Novak Djokovic’s shift in mindset: A new chapter in his career

Novak Djokovic’s shift in mindset: A new chapter in his career

When a special guest walked out on to Centre Court to interview Andy Murray during his farewell, for one ghastly moment I thought the greatest heresy was being committed on Centre Court since Cliff Richard sang during that rain delay. Were people really booing Sue Barker?

Of course, they were not. They were roaring: ‘Suuuuuuue.’

To my ears this was no different to what happened during Novak Djokovic’s fourth-round match with Holger Rune on Monday evening, but the Serb saw it differently. Most heard ‘Ruuune’; he heard ‘booo’.

Djokovic spoke of disrespect and said: ‘You can’t touch me.’ It was a bizarre spectacle, the seven-time champion calling out the middle-class, middle-England and middle-aged Wimbledon fans as if they were a baying mob at Galatasaray.

There seemed more than a little paranoia but, as Joseph Heller’s malingering bombardier Yossarian says in Catch 22: ‘Just because you’re paranoid doesn’t mean they aren’t after you.’

Novak Djokovic was adamant that he was being disrespected by a partisan Wimbledon crowd

The Serbian celebrated beating Holger Rune with a violin tribute for his daughter - but it as well have been intended for his detractors

The Serbian celebrated beating Holger Rune with a violin tribute for his daughter – but it as well have been intended for his detractors

Djokovic has never enjoyed the warm support given to his major rivals on the tennis tour

Djokovic has never enjoyed the warm support given to his major rivals on the tennis tour

And many tennis fans have been after Djokovic for years. By the standards of this docile sport, some of his treatment has been beyond the pale. He remains far less popular than his achievements warrant.

Off the court Djokovic is respectful and authentic, with an interest in things within and beyond his sport far exceeding that of most of his colleagues. During a chat with All England Club chiefs before last year’s tournament he wanted to know all the details of the club’s planned expansion on to golf club land. Relatively unprompted this week he launched into a passionate speech about the future of tennis.

He has his faults – the vaccination saga was a low point – but when you boil it down his chief crime is being better than everyone’s favourites Roger Federer and Rafael Nadal. As the rubber-limbed Serb began to prove he had the beating of both men, the two camps rallied against him.

The most notorious example was at the 2015 US Open final against Federer, when the crowd roared every Djokovic error like a touchdown.

The 37-year-old battled through the 2015 US Open final to beat Roger Federer as if under siege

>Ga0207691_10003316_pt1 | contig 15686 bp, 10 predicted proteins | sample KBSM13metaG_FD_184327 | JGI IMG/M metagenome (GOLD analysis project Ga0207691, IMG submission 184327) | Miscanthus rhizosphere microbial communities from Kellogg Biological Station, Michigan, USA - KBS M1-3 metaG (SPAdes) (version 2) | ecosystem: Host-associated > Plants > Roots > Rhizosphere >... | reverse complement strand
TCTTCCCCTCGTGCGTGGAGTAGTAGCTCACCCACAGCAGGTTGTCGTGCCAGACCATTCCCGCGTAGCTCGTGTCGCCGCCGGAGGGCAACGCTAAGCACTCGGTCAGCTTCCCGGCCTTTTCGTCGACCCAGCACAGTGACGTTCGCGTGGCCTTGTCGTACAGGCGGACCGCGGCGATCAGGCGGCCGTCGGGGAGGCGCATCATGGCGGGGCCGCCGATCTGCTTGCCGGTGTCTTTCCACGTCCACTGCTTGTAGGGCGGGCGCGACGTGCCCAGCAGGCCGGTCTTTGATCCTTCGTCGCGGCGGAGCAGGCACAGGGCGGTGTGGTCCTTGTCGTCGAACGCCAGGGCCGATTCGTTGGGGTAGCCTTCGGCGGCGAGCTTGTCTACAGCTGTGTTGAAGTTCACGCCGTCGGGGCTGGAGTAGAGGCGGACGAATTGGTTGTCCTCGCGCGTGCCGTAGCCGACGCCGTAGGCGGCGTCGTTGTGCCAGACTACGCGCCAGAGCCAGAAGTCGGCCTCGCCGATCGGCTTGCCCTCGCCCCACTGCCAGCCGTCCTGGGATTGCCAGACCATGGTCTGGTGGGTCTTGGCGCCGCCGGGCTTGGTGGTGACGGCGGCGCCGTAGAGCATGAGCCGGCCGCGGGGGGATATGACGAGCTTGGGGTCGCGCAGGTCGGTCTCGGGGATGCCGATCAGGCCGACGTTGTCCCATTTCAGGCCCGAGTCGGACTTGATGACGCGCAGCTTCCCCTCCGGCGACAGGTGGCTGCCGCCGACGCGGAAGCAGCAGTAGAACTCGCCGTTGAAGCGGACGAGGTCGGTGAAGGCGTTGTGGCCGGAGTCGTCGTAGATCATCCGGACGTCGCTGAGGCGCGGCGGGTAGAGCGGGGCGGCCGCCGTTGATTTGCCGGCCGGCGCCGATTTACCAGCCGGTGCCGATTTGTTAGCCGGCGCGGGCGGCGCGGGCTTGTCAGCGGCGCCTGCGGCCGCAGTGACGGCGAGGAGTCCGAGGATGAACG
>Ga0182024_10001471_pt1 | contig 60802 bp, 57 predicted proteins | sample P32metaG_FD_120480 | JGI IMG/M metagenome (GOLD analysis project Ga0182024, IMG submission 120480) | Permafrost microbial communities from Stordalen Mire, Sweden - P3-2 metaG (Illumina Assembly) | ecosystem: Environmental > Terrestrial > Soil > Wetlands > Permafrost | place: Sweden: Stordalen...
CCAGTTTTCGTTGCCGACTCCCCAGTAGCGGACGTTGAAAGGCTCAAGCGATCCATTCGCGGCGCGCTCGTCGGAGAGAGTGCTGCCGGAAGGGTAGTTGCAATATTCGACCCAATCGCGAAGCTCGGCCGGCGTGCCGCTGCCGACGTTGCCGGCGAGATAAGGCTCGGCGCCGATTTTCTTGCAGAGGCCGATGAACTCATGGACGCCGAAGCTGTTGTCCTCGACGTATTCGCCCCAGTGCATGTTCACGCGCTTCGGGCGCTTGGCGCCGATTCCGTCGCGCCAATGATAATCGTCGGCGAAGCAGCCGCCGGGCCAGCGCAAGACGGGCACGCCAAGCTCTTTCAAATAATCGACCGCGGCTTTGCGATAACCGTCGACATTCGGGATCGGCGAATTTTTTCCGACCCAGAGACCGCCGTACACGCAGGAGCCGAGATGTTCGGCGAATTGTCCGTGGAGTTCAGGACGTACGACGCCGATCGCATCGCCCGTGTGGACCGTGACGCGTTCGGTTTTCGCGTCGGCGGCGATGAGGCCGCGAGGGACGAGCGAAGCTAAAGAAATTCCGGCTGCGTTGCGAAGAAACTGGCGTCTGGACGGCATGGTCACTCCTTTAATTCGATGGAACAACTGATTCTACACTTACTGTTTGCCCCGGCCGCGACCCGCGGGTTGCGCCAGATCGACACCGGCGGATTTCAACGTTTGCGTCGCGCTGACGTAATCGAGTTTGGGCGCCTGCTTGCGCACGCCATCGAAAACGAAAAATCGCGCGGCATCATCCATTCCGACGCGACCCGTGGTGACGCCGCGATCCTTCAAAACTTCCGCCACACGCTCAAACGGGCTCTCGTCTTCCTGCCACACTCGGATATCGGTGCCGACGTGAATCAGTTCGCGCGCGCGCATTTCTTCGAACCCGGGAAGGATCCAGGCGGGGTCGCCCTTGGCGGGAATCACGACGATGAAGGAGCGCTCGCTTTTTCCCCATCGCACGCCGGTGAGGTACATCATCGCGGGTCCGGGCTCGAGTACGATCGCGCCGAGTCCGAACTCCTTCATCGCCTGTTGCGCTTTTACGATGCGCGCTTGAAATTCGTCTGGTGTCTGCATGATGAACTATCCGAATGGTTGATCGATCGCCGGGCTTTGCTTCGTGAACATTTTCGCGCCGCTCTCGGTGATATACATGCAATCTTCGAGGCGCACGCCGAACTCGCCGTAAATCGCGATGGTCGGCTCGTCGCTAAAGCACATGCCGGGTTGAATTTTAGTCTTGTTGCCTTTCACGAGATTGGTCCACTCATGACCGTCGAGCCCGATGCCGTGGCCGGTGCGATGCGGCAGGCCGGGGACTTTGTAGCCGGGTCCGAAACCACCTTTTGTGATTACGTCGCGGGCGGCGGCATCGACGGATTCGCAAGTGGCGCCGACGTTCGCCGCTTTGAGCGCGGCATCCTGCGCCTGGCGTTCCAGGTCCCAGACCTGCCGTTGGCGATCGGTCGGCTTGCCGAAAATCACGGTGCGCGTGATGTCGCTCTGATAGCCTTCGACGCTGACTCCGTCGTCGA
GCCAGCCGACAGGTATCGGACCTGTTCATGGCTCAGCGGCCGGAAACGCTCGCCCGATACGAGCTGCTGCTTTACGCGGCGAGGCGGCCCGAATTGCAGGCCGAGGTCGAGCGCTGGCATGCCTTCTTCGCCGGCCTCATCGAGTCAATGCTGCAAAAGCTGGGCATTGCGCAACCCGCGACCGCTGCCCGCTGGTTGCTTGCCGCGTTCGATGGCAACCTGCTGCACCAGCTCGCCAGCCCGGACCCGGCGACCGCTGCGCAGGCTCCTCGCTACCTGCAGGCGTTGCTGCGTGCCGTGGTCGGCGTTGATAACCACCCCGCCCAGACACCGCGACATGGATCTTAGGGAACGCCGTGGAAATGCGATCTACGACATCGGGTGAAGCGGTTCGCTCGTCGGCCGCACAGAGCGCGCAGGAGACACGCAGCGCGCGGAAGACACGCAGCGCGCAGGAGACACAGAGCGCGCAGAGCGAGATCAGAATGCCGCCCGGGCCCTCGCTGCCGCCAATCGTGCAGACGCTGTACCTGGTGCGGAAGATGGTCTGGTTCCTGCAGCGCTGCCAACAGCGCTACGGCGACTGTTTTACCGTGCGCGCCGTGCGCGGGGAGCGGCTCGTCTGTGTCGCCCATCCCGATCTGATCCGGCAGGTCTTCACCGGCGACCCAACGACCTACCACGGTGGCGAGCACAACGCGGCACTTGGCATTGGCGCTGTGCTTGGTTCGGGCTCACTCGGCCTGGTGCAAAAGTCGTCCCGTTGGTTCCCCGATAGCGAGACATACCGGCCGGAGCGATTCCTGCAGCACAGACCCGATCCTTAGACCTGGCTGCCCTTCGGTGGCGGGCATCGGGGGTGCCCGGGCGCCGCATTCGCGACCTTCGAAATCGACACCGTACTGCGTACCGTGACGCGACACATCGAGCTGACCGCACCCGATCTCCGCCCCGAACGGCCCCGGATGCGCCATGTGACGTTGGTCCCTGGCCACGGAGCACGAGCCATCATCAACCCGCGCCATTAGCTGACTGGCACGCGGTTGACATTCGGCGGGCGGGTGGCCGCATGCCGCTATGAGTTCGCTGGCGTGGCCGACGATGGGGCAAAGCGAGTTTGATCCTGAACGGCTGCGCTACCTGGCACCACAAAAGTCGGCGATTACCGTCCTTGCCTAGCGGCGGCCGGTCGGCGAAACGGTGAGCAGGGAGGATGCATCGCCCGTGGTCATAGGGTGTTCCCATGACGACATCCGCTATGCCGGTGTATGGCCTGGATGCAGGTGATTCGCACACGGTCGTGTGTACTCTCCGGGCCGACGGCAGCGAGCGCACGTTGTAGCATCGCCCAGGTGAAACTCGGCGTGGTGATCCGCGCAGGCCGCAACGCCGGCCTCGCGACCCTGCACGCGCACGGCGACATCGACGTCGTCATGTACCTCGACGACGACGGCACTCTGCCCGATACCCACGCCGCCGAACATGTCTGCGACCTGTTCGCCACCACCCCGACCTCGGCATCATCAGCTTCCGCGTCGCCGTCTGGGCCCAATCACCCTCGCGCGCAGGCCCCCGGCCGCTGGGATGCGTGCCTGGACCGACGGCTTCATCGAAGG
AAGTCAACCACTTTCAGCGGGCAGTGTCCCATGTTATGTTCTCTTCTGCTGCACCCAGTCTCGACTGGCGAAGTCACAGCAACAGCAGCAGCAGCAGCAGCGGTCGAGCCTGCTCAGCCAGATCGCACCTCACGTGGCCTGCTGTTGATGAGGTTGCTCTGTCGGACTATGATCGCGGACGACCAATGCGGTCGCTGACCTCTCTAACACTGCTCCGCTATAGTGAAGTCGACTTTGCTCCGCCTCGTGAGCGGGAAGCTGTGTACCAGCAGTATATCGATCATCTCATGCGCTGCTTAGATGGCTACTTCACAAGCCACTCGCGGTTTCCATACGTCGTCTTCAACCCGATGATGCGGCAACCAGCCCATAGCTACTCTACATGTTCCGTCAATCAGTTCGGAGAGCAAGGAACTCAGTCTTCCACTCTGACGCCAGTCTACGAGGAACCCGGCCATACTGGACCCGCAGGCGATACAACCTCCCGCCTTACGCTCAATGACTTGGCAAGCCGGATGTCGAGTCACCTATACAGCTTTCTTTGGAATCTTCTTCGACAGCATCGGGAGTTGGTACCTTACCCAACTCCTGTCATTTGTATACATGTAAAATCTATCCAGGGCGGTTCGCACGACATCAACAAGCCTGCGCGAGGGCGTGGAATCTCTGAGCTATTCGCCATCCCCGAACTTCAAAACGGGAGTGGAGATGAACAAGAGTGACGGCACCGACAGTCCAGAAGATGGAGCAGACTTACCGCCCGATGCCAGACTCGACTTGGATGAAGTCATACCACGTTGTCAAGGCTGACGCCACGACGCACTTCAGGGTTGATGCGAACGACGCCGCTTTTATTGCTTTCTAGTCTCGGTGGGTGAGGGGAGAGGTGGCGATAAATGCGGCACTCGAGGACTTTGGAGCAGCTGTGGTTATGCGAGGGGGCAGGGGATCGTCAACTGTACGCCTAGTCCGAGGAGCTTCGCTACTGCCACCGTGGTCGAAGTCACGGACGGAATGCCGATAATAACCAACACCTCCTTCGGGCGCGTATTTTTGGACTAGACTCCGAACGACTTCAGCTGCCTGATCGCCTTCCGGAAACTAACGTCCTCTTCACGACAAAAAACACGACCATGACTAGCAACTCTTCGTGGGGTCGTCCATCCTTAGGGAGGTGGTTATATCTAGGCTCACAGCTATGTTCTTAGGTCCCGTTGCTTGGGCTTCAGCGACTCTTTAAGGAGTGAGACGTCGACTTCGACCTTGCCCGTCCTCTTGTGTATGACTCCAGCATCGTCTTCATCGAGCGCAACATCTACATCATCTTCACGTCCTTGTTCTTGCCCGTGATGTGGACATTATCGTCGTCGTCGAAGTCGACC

The 37-year-old battled through the 2015 US Open final to beat Roger Federer as if under siege

After the 2019 Wimbledon final, also against Saint Roger, Djokovic said: ‘I like to transmute it in a way: When the crowd is chanting “Roger” I hear “Novak”. It sounds silly, but it is like that.’

But there has been a shift in the Djokovic mindset, perhaps around the pandemic, the most turbulent time in his career as he refused to be vaccinated.

That saga gave Djokovic’s detractors a more ‘legitimate’ reason to hate him. And it radicalised a section of his online devotees, sending them down a rabbit hole of anti-establishment conspiracy theories.

It feels like since the pandemic, Djokovic has given up his attempts to gain the love of the wider tennis fanbase and embraced his – largely undeserved – role as the villain.

In 2022 he was booed here as he beat Cam Norrie in the semi-finals and blew kisses to the crowd; last year as he beat Sinner he cupped his ear to the fans and mimed wiping away tears. Antagonism has become grist to his mill and fuel to his fire.

But Djokovic could be seen as inviting the tension, celebrating beating home favourite Cam Norrie in 2022 by blowing kisses to the crowd

But Djokovic could be seen as inviting the tension, celebrating beating home favourite Cam Norrie in 2022 by blowing kisses to the crowd

Antagonism has become an important weapon in his arsenal and a fuel to his explosive fire

Antagonism has become an important weapon in his arsenal and a fuel to his explosive fire

As a hysterical editorial in a Serbian newspaper put it: ‘Although the whole situation is unbearably awful, there is at least one positive thing: Djokovic is again hungry to win trophies, and the English who hate him are giving him food.

‘The famous Serbian stubbornness will work and Novak will do his best to shut the mouths of his haters again. So, English, thank you for making Djokovic what he is with your idiotic behaviour.’

The 2003 Wimbledon finalist Mark Philippoussis on Monday summed up the mood rather well. ‘You don’t want to p*** off Novak!’ he said. ‘I think he wants to hear boos to be honest with you, because it makes him play better. If I were to play him, I would give him compliments on a change of ends!’

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